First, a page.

The Influence of Message Framing, Health Identity, and Regulatory Focus on Obesity-Related Health Behavior Intentions

Katherine E. Hyatt Hawkins

Major Professor: Anne M. Nicotera, PhD, Department of Communication

Committee Members: Kevin B. Wright, Xiaoquan Zhao

Research Hall, #161
July 24, 2019, 10:30 AM to 01:00 PM

Abstract:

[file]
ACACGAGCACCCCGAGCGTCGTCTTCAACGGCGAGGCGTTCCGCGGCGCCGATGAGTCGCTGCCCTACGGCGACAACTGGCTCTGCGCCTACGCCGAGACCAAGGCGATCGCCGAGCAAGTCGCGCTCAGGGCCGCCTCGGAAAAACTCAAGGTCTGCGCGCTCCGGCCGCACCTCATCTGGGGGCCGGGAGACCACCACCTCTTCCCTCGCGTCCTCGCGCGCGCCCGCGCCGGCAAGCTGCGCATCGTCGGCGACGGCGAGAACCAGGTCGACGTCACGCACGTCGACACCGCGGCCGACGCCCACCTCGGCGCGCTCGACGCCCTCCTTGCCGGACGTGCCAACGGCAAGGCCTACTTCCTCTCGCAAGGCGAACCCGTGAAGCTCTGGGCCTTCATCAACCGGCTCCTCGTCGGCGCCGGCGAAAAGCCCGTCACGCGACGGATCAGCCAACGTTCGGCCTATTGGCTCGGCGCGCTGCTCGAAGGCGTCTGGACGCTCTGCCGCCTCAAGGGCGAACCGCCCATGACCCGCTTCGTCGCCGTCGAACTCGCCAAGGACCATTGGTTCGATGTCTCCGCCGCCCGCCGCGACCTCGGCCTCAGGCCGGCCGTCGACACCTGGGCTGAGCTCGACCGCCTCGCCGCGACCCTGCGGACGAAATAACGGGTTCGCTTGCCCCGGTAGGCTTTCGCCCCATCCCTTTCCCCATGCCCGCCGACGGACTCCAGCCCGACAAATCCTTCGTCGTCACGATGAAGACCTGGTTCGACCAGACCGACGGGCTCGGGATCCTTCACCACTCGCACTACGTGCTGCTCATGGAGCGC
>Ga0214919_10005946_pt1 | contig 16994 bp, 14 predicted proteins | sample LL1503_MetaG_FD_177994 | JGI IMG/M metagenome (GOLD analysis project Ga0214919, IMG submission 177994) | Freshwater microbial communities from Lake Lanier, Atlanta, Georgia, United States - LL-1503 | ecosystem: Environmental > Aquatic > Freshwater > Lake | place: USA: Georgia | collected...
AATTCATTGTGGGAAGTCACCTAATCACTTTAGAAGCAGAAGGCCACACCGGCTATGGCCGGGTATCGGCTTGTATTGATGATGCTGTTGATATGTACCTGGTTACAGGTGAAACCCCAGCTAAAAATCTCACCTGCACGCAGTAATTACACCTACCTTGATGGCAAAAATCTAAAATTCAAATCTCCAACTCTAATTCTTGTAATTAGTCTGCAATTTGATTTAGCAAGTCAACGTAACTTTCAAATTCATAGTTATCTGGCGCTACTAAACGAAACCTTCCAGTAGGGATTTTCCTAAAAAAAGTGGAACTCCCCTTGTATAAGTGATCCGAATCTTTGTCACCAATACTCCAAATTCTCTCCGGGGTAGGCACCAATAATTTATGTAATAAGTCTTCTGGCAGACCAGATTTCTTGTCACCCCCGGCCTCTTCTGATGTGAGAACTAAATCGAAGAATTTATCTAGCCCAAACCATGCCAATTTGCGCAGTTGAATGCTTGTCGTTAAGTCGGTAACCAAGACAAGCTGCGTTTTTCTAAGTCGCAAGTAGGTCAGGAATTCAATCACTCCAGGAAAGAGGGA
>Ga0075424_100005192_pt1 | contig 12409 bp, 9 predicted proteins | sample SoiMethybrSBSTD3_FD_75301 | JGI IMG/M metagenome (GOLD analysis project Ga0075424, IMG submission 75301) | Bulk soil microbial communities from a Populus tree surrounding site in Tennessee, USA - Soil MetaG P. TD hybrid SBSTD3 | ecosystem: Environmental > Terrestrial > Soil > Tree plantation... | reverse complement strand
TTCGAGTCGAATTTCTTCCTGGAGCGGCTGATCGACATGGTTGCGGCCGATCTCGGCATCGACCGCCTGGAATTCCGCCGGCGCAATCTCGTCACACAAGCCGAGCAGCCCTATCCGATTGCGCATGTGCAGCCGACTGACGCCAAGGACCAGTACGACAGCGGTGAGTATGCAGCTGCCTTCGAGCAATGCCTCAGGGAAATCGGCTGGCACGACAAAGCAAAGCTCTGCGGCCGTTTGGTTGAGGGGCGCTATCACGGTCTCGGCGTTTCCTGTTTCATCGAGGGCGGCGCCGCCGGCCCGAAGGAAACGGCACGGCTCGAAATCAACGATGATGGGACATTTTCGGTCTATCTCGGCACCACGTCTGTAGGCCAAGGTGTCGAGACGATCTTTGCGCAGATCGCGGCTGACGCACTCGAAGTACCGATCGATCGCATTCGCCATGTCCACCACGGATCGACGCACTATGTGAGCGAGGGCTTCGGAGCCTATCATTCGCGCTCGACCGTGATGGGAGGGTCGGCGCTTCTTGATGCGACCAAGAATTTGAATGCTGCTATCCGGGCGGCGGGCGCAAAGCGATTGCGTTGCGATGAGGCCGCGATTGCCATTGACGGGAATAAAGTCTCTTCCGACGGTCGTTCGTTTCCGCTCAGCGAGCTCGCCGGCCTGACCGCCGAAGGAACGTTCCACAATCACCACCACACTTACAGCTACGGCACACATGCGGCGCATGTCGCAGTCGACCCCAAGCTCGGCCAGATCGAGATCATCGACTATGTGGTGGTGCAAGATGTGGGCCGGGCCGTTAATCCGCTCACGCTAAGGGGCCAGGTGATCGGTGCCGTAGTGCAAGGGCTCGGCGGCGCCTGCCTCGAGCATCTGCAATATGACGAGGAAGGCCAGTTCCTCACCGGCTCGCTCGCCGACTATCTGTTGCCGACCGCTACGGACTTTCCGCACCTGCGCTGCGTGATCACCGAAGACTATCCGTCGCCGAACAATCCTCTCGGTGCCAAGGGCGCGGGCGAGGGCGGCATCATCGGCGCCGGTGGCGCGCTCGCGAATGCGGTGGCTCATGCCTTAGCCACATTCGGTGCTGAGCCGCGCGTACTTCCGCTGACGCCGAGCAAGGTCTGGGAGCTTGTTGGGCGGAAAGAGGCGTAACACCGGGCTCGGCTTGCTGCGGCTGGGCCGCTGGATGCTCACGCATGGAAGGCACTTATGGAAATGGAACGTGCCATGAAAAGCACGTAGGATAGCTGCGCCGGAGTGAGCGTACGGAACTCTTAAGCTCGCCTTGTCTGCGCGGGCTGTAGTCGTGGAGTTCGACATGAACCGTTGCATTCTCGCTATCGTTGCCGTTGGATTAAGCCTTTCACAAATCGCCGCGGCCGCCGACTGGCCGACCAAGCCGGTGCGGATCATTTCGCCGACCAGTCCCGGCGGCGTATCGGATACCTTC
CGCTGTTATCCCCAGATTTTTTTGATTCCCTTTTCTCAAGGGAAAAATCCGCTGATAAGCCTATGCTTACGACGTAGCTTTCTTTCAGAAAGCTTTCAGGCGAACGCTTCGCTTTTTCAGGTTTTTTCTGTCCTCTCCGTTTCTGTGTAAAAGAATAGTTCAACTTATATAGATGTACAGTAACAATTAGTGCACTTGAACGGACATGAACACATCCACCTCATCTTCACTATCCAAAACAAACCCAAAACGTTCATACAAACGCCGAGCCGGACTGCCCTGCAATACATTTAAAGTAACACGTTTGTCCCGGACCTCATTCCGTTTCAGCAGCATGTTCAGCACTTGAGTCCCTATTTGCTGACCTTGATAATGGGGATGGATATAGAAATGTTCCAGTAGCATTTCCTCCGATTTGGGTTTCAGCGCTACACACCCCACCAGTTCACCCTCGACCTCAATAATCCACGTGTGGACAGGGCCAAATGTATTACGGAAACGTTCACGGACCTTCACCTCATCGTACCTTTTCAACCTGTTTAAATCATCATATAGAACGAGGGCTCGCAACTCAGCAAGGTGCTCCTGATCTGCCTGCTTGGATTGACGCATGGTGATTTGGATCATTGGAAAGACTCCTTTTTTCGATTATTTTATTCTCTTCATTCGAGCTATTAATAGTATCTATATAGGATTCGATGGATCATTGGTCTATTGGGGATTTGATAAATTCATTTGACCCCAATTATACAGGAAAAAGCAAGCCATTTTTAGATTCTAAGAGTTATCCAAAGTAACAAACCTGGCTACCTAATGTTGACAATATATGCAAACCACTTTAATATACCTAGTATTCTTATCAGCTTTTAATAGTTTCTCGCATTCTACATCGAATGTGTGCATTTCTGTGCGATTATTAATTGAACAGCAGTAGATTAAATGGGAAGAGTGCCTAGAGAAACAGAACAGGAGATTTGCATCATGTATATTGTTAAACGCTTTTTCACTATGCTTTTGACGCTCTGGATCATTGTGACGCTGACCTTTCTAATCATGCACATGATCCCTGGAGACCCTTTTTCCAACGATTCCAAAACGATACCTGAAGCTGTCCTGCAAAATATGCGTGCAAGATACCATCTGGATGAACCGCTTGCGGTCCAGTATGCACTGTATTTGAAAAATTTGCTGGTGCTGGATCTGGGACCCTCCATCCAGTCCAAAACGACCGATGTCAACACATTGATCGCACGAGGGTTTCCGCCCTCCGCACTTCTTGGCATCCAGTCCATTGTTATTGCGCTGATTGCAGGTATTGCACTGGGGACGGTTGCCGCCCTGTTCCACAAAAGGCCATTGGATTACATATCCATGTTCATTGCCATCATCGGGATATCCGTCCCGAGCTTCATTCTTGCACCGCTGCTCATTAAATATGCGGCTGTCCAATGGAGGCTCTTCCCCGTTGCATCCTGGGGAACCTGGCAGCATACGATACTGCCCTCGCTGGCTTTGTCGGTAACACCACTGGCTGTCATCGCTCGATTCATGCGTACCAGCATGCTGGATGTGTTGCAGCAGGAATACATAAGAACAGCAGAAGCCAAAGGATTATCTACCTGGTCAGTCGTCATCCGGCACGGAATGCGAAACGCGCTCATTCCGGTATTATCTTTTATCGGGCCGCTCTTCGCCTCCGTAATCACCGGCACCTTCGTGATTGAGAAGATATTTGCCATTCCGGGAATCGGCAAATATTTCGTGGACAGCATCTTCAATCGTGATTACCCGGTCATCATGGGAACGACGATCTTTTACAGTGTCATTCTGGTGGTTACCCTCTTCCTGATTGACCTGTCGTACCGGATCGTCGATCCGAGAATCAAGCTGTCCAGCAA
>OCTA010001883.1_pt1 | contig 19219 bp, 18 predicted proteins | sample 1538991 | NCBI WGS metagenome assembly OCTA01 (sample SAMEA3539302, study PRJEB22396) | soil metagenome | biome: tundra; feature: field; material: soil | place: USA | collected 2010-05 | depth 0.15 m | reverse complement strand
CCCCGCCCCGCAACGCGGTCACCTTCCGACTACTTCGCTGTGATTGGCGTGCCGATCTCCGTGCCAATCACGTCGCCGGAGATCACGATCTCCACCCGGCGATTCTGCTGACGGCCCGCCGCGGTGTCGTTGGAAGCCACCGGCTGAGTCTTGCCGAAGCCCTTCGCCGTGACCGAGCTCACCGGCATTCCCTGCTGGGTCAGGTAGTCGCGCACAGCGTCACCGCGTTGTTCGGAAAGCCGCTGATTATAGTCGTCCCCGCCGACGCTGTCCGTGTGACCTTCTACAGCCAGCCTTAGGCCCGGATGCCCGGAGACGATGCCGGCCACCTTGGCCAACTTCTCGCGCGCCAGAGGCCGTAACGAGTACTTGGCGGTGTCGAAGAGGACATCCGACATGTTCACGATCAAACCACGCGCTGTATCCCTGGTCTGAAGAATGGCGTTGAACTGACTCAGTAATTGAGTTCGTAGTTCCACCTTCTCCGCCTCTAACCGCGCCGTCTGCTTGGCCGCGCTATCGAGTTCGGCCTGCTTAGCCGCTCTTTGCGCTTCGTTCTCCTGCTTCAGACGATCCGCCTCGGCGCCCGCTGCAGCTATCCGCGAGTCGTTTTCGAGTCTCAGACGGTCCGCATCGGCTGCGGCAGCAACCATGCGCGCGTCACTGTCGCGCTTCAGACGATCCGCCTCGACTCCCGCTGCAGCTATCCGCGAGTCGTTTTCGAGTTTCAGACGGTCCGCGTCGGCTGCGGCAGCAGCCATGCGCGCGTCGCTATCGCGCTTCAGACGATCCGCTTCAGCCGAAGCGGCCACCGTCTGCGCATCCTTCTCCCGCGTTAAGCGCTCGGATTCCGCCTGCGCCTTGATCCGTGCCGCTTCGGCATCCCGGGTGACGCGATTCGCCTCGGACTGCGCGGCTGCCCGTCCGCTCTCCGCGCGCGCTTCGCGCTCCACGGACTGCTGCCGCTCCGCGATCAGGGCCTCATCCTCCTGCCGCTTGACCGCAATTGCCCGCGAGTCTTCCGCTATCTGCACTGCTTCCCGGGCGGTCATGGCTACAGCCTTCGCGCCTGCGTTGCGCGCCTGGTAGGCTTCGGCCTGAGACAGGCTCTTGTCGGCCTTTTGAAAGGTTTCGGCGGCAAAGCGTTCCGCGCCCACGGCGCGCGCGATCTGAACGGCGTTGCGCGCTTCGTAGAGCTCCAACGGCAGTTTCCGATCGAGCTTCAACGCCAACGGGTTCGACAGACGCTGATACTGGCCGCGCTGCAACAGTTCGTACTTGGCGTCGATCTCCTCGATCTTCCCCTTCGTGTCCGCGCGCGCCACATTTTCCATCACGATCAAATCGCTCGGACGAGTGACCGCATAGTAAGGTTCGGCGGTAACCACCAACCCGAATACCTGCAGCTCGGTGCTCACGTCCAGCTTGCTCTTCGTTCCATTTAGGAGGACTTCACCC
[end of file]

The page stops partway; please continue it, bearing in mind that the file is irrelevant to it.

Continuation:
The Centers for Disease Control and Prevention (2018) list obesity-preventing health behaviors such as diet and physical activity as ways to reduce overweight and obesity and therefore, cancer risk.  According to the National Cancer Institute (2018), and the American Cancer Society (2016), overweight and obesity have been identified as risks associated with cancer. This issue is of particular importance because the rates of cancer, overweight, and obesity are expected to rise (Wang, McPherson, Marsh, Gortmaker, & Brown, 2011). This study examined whether messaging that links overweight and obesity to cancer risk increases the effectiveness of weight loss messaging in motivating intentions for behavior change regarding diet and exercise.  According to the Theory of Planned Behavior, there is an established link between behavioral intention and actual behavior and intention is an antecedent to behavior (Ajzen, 1985).  Intention can also be explained by background factors such as personality traits (Ajzen, 2011).  Therefore, this study not only examines components of the message, but factors associated and unique to the individual reading the message, including health identity, BMI, and regulatory focus. Specifically, this dissertation tests the influence of four different messages on individuals’ intentions to eat healthily or exercise.  Health messaging research has been inconclusive in terms of message framing, but Higgins (1997) concluded that Regulatory Focus Theory (RFT) may actually help account for the mixed results surrounding the effectiveness of gain-framed versus loss-framed messages. In addition to framing messages by health topic, this study used RFT to assign each topic a regulatory focus. The messages tested in this study included two prevention-focused frames, cancer and cardiovascular disease, and one promotion-focused frame, vitality. A control message was also used. Messages were randomly assigned to participants in a sample of adults living in the United States ages 30-65.  Participants’ intentions to eat healthily and exercise were measured pre and post message exposure. To summarize the results, individuals, overall and despite message type, did not increase in behavioral intention to eat healthily but they did increase in mean for exercising after message exposure.  There was no significant difference based on message, though. Background factors, including health identity and BMI were significant predictors of intentions to eat healthily and exercise. Overall, results showed that elements of a message were less influential than factors associated with the individual.  The cancer message was not significantly different in influencing intentions than other messages.  Results from this study imply the importance of linking weight status to health identity in order to develop effective health messaging and the need to increase awareness about the link between cancer risk and unhealthy habits that lead to overweight and obesity.